Legally Weird - The FindLaw Legal Curiosities Blog

Recently in Strangely Illegal Category

Is There a Safe Haven Law for Wildlife?

We've all seen those Safe Haven signs at Walmart and police stations, making it legal for parents to unburden themselves by dropping off their infants and giving up all parental rights and responsibilities without legal ramification. But is there a parallel for wildlife?

We're already 18 years into the 21st century, and we're still waiting on our personal jetpacks and flying cars. We don't even have a colony on Mars, and the city that helped put a man on the moon is now telling its residents they can't frequent robot sex brothels.

What a buzzkill.

Last week, the Houston City Council updated its rules on sexually oriented businesses, adding "anthropomorphic devices" to the list of banned "adult arcades," which are prohibited from operating within 1,500 feet of churches, schools, day cares, parks, and residential neighborhoods. The council prohibited customers of sexually oriented businesses from using so-called arcade devices on company premises.

Restaurant Treats Lobsters to Marijuana Before Cooking: Health Code Violation?

Philosophically speaking, is it more humane to get a lobster stoned before you steam it to death? Or, similar to Gertrude Stein's famous quote, a death is a death is a death, especially when you are boiled alive.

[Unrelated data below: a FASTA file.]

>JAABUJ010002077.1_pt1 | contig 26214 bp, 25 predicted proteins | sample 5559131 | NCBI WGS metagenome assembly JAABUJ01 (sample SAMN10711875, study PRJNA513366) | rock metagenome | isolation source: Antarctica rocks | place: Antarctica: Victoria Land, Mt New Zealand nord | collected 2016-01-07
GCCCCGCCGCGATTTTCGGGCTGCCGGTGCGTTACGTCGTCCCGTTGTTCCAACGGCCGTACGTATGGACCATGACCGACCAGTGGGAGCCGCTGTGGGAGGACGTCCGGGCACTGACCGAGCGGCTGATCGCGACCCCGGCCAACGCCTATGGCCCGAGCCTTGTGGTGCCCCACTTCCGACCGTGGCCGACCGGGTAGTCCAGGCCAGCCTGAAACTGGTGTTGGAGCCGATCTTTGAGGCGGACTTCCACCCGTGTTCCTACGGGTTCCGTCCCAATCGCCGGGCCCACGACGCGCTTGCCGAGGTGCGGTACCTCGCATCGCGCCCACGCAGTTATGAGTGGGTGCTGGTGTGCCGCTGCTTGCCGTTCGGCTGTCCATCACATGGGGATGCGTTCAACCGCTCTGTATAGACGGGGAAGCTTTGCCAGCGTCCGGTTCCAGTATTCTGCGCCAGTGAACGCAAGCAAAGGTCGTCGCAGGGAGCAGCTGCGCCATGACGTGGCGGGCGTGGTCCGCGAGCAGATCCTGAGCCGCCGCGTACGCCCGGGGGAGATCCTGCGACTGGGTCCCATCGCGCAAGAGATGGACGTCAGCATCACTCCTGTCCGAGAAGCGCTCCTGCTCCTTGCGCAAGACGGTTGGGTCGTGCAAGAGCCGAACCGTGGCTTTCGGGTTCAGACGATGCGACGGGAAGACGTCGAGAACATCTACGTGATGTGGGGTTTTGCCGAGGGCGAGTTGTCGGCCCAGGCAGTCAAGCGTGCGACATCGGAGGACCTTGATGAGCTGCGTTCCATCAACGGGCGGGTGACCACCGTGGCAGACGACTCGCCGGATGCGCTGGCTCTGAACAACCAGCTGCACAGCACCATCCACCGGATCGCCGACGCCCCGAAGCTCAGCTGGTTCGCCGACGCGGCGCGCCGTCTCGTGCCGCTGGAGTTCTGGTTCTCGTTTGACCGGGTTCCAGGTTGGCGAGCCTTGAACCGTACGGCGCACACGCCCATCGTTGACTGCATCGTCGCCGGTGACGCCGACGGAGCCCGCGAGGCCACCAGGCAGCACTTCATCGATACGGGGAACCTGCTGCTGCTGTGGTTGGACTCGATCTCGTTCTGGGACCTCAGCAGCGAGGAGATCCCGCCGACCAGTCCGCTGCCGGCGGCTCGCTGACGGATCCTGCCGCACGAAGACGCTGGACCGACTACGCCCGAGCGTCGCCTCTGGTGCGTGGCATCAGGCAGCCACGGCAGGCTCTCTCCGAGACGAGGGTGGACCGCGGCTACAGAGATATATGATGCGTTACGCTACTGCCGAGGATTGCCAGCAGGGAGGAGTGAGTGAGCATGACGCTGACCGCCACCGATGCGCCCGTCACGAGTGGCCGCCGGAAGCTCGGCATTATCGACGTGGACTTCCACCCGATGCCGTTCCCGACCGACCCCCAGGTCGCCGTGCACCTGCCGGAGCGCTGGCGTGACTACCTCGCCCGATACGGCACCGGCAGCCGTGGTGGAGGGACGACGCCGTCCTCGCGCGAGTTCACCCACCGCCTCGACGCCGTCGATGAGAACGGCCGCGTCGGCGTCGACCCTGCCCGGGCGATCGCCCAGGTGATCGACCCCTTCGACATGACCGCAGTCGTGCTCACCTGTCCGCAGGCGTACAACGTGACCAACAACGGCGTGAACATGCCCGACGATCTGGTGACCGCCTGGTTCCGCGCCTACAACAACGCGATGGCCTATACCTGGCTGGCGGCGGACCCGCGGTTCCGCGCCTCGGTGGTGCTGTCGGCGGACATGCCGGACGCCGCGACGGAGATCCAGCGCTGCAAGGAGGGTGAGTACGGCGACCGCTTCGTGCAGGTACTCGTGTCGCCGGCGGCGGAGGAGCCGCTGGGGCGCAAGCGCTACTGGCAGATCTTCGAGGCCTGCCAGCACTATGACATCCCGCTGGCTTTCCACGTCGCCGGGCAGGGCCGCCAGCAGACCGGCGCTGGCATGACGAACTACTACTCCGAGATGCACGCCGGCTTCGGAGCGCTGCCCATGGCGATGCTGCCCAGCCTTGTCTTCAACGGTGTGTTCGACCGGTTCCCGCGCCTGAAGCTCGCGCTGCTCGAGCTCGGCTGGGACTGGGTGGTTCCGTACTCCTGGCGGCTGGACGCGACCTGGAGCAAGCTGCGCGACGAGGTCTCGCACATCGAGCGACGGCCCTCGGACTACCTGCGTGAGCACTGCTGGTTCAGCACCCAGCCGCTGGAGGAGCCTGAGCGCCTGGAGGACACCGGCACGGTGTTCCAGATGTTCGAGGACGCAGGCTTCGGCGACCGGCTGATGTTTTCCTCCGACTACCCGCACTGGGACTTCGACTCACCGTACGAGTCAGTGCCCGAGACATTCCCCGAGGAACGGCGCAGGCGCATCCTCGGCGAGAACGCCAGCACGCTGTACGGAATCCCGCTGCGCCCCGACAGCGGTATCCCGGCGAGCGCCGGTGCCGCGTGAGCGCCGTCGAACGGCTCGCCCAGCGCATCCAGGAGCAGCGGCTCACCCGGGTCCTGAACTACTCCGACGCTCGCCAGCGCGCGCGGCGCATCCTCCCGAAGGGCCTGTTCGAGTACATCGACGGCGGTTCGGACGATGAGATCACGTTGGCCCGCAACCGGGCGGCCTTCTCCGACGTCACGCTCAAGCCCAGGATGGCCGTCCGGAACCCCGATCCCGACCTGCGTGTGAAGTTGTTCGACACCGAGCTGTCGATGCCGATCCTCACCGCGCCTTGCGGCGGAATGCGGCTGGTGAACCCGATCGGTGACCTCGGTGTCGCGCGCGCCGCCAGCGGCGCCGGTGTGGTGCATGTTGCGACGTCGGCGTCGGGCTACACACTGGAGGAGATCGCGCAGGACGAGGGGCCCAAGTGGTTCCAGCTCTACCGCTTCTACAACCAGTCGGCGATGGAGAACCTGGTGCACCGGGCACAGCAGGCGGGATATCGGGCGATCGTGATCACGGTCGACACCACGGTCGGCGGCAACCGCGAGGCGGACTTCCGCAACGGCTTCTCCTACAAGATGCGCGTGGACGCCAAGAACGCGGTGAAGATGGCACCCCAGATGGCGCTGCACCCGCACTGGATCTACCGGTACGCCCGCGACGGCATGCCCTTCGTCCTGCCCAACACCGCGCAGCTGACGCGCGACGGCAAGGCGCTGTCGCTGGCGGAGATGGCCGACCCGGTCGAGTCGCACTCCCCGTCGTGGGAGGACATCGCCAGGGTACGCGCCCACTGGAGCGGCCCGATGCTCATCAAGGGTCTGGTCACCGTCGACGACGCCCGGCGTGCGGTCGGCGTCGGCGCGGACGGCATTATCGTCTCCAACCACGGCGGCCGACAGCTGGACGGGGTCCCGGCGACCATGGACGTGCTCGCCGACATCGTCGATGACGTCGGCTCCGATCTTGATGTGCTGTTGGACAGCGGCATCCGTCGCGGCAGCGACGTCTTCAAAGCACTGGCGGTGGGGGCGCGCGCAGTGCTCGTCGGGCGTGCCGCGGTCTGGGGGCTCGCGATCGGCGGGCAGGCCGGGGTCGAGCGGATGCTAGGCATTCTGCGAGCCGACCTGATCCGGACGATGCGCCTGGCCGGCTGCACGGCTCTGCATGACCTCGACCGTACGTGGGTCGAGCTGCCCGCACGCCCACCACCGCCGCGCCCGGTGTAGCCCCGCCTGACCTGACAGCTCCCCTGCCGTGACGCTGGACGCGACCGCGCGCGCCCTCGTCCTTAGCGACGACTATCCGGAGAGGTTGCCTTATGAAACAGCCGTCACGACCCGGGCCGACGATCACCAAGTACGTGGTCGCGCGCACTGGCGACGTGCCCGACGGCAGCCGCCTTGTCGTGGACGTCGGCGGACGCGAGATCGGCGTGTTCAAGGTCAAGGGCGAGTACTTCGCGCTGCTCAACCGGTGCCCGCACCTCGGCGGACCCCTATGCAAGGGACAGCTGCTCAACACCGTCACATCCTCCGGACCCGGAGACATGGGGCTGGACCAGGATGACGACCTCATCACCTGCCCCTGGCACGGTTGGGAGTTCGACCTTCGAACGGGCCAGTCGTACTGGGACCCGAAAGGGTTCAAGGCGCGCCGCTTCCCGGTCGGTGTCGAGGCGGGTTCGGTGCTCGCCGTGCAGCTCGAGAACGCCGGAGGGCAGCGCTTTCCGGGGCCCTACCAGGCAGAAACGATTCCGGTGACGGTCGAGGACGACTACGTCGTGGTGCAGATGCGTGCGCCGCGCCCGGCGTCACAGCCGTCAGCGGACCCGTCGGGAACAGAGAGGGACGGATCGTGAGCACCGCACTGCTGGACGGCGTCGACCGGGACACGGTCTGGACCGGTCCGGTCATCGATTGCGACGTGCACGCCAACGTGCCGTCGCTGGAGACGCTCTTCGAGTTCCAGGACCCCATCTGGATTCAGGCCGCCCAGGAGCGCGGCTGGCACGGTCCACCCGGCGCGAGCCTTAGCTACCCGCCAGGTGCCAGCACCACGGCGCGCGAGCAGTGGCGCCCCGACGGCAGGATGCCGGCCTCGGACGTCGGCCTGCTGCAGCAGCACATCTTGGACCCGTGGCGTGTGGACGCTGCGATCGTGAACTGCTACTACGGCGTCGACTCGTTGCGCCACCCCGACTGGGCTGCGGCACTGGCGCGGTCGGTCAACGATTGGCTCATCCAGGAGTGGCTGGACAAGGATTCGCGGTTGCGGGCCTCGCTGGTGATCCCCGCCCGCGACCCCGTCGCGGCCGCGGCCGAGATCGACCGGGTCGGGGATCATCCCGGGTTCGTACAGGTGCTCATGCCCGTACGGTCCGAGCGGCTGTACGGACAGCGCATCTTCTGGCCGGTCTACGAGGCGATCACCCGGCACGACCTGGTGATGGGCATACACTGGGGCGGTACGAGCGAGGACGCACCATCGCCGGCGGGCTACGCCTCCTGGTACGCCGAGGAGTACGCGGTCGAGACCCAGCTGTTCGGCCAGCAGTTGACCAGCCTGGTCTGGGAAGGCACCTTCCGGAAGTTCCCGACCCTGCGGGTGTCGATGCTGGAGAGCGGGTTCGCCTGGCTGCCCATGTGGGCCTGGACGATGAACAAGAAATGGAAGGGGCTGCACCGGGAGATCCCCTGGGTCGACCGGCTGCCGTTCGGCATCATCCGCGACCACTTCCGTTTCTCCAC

A 911 call to Volusia County sheriffs on Thursday said it all: "We're at Jungle Hut (Park) and a huge bundle of drugs or something just washed up on the beach and there are people like fighting over it."

Law enforcement along Florida's central coast claim they recovered about 100 pounds of plastic wrapped weed that washed onto area beaches over the past two days. And that's not counting parcels that less upstanding members of the community may have absconded with before officers arrived.

Back in the old days, you'd have to spend a lifetime scouring museums and art collections searching for a face that looked like yours. And you might even go to your grave without finding a match. Luckily for our modern times, there's an app for that.

In December, Google's Arts & Culture app added a feature that instantly pairs your selfie to a work of art. But while this time-saving technological marvel is sure fun to play around with, it might be illegal where you live. Thanks, overly cautious privacy advocates.

While it may not necessarily be worse than selling real drugs, a man was arrested in Tennessee for selling fake drugs at the annual music festival Bonnaroo. Though that in and of itself is not very shocking, like that U2 album that keeps popping up on your iPhone, the man's purpose and the size of his fake stash were rather peculiar.

David E. Brady, a 45 year old from New York, was arrested holding over 1,000 doses of LSD, 22 bags of fake psychedelic mushrooms, 20 bags of fake cocaine, and 37 fake pills of molly, as well as some fake heroin. While his purpose isn't even likely to impress the Blues Brothers, his mock supply would be rather impressive for a Hollywood stage's prop closet. Brady claimed to be doing "God's work."